''The thrust of physical education has been completely backwards,'' exclaims Brenda Johnson, who teaches physical fitness to undergraduates at Boston University. The emphasis has been on teaching sports and games, but that is the wrong approach to physical fitness, she says. ''You don't play sports to get fit , you play sports after you're fit.''
Ms. Johnson says that it's time to realize that competitive sports ''benefit maybe 30 percent of the people. But the ones who need the most practice are the ones who sit out, and some people consistently experience failure.'' In order for people to develop a lifelong interest in physical fitness, physical education must be fun.
In response to this need, many schools and institutions are rethinking their physical education programs. The goal is to make physical activity something that everyone wants to participate in, something to be enjoyed throughout life.
The two main priorities of this new movement are to include people and to challenge people. Another goal of these fitness educators is to convince us that play is not a useless way to spend our free time.
Project Adventure, Project ACTIVE, and New Games are among the alternatives to traditional sports instruction that are gaining acceptance.
Project Adventure, being used nationwide, is a public school version of the Outward Bound program. It stresses teamwork and problem solving.
Project ACTIVE (All Children Totally InVolved Exercising) is an exercise program designed to help all children live up to their full potential. Stressing individual attention and a personalized curriculum, it has been used with children pre-kindergarten to grade 12. It has been applied to slow-learners, gifted students, and everyone in between. It's being used in 550 school districts in 38 states.
New Games is both an organization and a philosophy. The New Games Foundation promotes alternative group games that are cooperative rather than competitive. They have flexible rather than fixed rules, and promote participation, creativity, and group cohesiveness.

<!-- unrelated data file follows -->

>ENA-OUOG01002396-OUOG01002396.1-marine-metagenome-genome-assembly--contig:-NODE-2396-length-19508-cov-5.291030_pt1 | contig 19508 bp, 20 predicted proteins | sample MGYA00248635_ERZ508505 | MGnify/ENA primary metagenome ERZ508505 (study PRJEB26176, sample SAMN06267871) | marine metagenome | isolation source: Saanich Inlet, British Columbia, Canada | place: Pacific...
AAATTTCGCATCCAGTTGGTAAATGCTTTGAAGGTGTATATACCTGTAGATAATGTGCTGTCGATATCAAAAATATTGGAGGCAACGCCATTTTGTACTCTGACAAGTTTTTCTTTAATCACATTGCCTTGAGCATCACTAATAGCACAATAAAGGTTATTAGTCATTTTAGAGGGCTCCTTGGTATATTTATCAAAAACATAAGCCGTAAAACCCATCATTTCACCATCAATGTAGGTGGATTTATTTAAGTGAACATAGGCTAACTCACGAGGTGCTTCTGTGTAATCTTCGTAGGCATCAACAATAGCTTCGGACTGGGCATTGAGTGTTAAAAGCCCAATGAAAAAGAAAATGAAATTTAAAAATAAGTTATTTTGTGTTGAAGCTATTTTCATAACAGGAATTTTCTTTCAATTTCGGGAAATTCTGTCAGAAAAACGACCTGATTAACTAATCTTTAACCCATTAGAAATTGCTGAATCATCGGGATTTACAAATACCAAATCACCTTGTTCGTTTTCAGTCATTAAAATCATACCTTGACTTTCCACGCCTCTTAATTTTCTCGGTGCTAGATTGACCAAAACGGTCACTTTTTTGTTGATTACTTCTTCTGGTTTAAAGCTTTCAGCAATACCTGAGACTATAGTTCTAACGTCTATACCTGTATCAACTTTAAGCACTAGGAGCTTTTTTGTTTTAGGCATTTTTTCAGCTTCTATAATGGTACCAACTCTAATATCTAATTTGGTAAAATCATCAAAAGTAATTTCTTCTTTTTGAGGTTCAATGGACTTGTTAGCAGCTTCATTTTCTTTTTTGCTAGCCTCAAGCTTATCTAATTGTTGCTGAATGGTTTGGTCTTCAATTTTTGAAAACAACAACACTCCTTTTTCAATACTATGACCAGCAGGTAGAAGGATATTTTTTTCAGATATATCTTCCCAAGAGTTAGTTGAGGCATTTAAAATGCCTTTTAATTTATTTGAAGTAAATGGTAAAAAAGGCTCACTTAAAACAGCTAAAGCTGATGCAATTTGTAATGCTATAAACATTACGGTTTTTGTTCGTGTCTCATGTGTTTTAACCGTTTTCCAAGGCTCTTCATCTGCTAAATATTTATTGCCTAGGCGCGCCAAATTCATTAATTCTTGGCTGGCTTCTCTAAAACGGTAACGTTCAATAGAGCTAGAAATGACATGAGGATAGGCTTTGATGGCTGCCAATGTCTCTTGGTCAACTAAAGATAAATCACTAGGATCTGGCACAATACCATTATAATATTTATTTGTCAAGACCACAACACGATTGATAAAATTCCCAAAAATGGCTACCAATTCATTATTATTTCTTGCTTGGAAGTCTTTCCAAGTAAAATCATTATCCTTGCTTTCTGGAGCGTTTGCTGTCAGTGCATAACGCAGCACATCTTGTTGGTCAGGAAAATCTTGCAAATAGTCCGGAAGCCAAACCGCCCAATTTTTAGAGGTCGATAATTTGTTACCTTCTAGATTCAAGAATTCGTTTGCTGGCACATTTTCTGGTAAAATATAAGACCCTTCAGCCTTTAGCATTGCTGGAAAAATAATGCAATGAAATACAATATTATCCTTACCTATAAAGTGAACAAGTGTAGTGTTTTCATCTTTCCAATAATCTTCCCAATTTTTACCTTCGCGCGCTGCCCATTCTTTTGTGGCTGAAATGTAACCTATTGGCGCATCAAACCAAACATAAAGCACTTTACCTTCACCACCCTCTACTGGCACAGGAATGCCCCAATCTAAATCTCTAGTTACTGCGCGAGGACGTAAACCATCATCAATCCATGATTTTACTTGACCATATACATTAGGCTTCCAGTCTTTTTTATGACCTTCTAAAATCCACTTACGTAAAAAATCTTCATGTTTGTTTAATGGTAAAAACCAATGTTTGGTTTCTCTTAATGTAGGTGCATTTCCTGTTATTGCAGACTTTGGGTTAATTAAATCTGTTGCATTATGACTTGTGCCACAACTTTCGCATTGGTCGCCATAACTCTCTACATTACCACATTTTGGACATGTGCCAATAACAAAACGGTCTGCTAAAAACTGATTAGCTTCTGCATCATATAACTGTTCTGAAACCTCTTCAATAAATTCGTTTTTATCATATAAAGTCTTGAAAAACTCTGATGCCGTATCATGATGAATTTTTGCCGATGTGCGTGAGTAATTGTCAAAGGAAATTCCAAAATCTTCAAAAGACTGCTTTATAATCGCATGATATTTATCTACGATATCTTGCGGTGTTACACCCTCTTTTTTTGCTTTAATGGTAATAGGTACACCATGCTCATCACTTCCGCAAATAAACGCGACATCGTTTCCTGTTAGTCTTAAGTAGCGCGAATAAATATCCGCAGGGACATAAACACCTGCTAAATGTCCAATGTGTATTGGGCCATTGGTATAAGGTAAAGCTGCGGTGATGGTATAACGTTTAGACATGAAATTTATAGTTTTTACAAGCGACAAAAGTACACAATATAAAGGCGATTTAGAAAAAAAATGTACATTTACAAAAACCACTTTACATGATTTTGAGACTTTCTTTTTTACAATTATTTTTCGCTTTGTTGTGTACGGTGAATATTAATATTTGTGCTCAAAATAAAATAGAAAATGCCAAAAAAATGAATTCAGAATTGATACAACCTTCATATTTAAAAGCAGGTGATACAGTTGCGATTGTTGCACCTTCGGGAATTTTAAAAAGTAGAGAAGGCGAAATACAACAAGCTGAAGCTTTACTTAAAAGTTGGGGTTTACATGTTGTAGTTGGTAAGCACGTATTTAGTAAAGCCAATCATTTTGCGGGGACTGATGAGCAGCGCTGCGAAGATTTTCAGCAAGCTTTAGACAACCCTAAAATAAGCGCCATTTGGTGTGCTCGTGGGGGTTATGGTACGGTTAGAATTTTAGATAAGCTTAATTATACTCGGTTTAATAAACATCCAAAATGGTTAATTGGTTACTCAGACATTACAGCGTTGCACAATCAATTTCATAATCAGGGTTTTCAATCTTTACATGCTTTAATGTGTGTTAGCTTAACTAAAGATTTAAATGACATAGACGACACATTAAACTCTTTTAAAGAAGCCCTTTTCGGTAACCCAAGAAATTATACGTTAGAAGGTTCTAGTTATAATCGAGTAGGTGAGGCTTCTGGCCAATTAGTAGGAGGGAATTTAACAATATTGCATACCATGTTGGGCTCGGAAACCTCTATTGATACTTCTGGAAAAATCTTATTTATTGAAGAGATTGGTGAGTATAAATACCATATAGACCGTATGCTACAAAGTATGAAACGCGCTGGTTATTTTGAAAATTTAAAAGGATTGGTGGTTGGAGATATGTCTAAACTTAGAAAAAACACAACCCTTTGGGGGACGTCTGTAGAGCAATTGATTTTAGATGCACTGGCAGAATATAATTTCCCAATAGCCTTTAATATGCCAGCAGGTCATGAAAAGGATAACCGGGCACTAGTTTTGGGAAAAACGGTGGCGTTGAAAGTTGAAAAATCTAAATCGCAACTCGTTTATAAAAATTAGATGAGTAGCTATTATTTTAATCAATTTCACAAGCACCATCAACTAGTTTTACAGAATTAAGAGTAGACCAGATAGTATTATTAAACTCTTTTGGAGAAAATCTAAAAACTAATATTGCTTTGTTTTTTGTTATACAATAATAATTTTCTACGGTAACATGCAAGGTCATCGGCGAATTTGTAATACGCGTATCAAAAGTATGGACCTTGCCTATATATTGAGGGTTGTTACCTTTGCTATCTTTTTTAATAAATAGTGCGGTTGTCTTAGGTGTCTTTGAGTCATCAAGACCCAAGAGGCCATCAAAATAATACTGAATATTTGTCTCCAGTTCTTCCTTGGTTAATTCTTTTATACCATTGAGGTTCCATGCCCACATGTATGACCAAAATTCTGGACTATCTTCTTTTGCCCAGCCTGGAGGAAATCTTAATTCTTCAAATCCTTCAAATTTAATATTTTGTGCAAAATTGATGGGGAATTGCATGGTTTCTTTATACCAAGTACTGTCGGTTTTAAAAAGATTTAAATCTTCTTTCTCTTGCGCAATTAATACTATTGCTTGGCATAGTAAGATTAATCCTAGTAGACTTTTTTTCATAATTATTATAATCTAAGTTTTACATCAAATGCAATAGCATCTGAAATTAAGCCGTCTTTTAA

The focus is on potential rather than limitations. Approximately 6,000 public school teachers have taken New Games training courses.
Much of the responsibility for initiating this change now lies with the colleges. ''There's been a reawakening of the need for colleges to prepare physical educators to a different philosophy,'' says Dr. John Cheffers, professor of education at Boston University. ''It's a painful process, but it's been bringing about results.''
He'd like to see the change come as a flood, but says he's content to wait for positive results to trickle down from the schools and colleges that are instituting new programs.
Ms. Johnson is less optimistic. She says that, although progressive issues and assessments are discussed at conferences, ''the turnaround time in education is forever!''
Dr. Gerald Thane, director of leisure studies activities at Boston University , stresses that even with a change of emphasis, the responsibility for successful programs still lies with the fitness instructor. ''There is as much need for protecting the students, both from physical harm as well as from failure, in these adventure activities as in elitist sports.''
But it's too soon to stop dribbling that basketball. This shift in emphasis isn't signaling the end of the road for varsity sports. Instead more students are gaining a greater appreciation of the competitive sports, without being overburdened by an emphasis on their personal performance.
Dr. Cheffers says ''young people are discovering more diverse talents, and because they're taking part in physical activities for longer in school, you actually discover latent talent and you actually improve the position of elitist sport.''